Dubai: With tickets available at Dh300-Dh600, demand on flights to India from the UAE are running steady – but it’s the inbound flights that are proving tricky.
It’s the same on other crucial sectors, such as Pakistan, Bangladesh and Sri Lanka. “Demand for travel between the UAE and critical labour markets such as India, Pakistan, Sri Lanka and Bangladesh remains somewhat on a tightrope,” said Saj Ahmad, Chief Analyst at StrategicAero Research.
Saudi Arabia and Kuwait continue their ban on flights from India. This led to hundreds of Indian nationals with valid Saudi and Kuwaiti visas trying to get to their destinations via the UAE.
After many of them were stranded for days in Dubai and Abu Dhabi, the Indian embassy and consulate even issued an advisory asking its stranded citizens to return home. “Due to COVID-related restrictions on incoming passengers, currently it is not possible for Indian nationals to transit via Dubai and Abu Dhabi to Saudi Arabia and Kuwait,” the statement said.
The uncertainty in the Gulf’s labour market has been compounded by whatever decisions governments are taking to control the COVID-19 spread.
Rates steady, demand dives
Each add-on is compounding the problems airlines are facing, more so after the rupture in services between the UK and UAE. Amidst all this uncertainty on the likely return of full services, fares have not changed much.
A one-way ticket to India’s financial capital Mumbai from Dubai costs Dh300 to Dh600, while a seat to New Delhi is between Dh300 to Dh400 on Indian budget carriers. The south India destination of Kochi also has similar fares.
Flights from Sharjah to Dhaka cost over Dh1,000 on Air Arabia. The budget carrier also offers flights from its UAE hub to Kathmandu for Dh643.
“The busier Indian routes could provide some relief for UAE carriers impacted by the UK's decision to suspend flights,” said Linus Benjamin Bauer, Managing Director of Bauer Aviation Advisory.
Flights were suspended following the UK's decision to add UAE to its travel ban. The move essentially shut down one of the world’s busiest air routes.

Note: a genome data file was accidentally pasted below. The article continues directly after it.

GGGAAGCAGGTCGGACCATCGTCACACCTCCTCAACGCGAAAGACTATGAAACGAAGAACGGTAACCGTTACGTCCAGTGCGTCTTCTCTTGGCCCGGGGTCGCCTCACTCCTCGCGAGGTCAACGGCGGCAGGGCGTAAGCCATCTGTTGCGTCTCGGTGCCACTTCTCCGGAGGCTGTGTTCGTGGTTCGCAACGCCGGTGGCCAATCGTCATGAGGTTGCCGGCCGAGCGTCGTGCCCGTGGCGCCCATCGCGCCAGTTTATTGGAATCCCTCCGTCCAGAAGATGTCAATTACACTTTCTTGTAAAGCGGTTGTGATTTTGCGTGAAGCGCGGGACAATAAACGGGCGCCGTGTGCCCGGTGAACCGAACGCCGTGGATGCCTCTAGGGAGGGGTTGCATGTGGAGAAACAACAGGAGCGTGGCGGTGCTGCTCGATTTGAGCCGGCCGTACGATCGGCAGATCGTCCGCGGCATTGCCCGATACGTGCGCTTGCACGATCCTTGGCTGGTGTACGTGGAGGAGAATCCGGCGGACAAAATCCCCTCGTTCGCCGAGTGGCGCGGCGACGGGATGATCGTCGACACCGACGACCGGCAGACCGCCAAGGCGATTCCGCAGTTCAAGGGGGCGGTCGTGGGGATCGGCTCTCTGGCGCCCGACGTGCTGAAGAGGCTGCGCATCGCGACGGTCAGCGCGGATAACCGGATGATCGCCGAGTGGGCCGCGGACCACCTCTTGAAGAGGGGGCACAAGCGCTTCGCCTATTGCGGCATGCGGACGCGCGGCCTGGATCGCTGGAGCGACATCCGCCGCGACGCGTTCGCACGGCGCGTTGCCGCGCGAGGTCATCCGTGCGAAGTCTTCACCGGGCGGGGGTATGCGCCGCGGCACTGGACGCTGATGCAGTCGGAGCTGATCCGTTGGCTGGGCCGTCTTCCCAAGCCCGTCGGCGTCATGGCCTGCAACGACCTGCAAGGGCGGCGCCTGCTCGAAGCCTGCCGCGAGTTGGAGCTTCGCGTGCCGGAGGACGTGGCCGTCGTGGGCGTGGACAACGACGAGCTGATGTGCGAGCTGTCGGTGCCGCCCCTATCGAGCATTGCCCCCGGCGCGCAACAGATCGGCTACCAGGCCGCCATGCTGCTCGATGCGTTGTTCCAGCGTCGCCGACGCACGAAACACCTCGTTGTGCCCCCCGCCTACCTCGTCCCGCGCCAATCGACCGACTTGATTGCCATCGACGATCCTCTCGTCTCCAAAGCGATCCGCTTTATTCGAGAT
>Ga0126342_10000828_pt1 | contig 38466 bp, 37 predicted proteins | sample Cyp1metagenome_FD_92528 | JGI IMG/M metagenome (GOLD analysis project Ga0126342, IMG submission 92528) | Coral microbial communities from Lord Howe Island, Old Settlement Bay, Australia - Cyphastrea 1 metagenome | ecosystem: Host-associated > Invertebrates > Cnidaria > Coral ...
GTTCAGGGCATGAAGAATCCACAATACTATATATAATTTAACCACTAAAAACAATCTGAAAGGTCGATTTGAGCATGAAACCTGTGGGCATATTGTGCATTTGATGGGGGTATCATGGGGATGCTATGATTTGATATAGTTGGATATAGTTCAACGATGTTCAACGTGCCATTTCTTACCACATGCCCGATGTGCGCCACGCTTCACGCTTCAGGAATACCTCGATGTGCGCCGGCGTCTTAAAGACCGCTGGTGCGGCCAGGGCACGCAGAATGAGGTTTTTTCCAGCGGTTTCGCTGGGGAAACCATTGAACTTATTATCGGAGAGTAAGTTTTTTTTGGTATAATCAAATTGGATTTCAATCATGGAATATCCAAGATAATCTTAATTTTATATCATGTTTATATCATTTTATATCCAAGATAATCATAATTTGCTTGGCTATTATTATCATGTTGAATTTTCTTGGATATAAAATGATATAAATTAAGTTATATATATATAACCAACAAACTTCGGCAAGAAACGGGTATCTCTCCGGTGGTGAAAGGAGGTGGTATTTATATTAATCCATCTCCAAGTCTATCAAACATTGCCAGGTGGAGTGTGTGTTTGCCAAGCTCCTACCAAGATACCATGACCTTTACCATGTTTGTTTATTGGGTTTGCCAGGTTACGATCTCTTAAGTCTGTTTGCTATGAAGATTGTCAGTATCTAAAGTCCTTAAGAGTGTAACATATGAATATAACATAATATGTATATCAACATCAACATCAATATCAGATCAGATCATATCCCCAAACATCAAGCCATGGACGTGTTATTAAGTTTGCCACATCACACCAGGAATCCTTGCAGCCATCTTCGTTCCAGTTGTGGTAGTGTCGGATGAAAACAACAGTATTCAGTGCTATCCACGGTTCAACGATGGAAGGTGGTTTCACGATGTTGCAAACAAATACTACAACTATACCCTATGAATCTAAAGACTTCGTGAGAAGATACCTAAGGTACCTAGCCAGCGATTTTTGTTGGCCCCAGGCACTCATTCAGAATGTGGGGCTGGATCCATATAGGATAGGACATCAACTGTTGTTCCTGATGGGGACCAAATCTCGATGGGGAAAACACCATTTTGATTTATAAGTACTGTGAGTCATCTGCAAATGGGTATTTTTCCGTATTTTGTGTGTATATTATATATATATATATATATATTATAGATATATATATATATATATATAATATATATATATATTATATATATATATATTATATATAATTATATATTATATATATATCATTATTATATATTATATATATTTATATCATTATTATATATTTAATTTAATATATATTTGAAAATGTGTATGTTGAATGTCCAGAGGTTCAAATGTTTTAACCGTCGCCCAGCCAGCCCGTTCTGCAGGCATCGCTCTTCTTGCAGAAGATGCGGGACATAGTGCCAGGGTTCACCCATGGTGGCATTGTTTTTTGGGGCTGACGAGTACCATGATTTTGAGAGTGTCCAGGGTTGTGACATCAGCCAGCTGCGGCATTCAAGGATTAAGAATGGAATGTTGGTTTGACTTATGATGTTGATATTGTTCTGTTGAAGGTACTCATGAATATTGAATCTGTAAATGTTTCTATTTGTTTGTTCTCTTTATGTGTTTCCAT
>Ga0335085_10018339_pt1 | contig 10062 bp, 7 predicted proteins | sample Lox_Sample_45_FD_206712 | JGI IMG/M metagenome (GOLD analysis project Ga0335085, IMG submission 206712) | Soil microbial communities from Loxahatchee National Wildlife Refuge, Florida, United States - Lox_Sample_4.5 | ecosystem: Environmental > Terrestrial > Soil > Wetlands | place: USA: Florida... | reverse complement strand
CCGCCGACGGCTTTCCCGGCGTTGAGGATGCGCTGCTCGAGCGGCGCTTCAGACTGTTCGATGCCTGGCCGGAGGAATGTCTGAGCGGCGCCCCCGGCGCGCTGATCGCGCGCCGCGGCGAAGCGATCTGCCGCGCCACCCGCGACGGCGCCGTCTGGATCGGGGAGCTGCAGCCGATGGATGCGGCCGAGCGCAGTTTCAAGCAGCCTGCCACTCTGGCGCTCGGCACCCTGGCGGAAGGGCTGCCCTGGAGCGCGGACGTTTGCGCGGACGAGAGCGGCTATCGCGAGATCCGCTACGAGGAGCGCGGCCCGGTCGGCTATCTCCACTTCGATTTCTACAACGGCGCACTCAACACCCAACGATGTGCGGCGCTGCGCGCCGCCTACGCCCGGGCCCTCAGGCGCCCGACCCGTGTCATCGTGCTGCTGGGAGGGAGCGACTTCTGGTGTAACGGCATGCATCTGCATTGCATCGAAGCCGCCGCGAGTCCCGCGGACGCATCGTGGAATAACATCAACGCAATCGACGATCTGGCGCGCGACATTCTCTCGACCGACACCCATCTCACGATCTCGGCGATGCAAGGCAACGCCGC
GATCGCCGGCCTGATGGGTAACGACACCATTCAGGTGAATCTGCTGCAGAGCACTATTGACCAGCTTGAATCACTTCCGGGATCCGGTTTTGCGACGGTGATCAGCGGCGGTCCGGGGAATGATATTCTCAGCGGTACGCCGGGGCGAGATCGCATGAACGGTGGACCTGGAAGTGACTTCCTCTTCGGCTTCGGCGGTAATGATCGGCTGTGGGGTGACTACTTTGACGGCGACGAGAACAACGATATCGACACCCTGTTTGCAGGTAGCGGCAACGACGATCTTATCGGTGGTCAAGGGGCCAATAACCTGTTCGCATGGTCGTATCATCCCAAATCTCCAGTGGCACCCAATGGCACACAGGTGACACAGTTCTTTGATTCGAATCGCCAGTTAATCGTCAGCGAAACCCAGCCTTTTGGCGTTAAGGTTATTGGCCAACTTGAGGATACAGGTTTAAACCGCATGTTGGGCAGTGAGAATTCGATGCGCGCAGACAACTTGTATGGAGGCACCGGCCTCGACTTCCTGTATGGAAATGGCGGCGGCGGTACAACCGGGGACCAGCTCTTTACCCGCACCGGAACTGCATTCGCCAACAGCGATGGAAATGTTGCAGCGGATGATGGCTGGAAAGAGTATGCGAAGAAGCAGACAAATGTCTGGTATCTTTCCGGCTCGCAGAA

“Demand for travel between India and the UAE has remained relatively strong during the pandemic thanks to a ‘bubble agreement’ between the countries,” said Bauer. “But Indian routes are even more important to Emirates and Etihad now that key markets like the UK have been all but cut off.”
But the curbs on Indian workers flying into Saudi Arabia and Kuwait and using Dubai or Abu Dhabi as transit points will have impacted demand.
“For the here and now, demand will remain fragile for a long time yet – not even the summer season will change that,” said Ahmad. “With Ramadan less just weeks away, there will be yet another impact on demand as people traditionally avoid travelling during the month.”
Starting February 1, the Philippines allowed Filipino citizens and foreign nationals to enter subject to certain conditions. The country’s budget carrier Cebu Pacific is offering tickets for over Dh2,000 on Dubai-Manila flights, while on Philippine airlines it's gone past Dh3,000.
It used to be as low as Dh611 until recently on Cebu.
However, fares to Manila are seen dropping within the Dh800 to Dh2,000 range by mid-March and April.
“In the short term, there’s going to be pressure on capacity deployment – airlines simply cannot risk unleashing airplanes onto routes where yields and low load-factors mean that profitability will be zero,” said Ahmad.
In other words, it's going to be a long-haul for UAE and Gulf airlines to return to more profitable ways.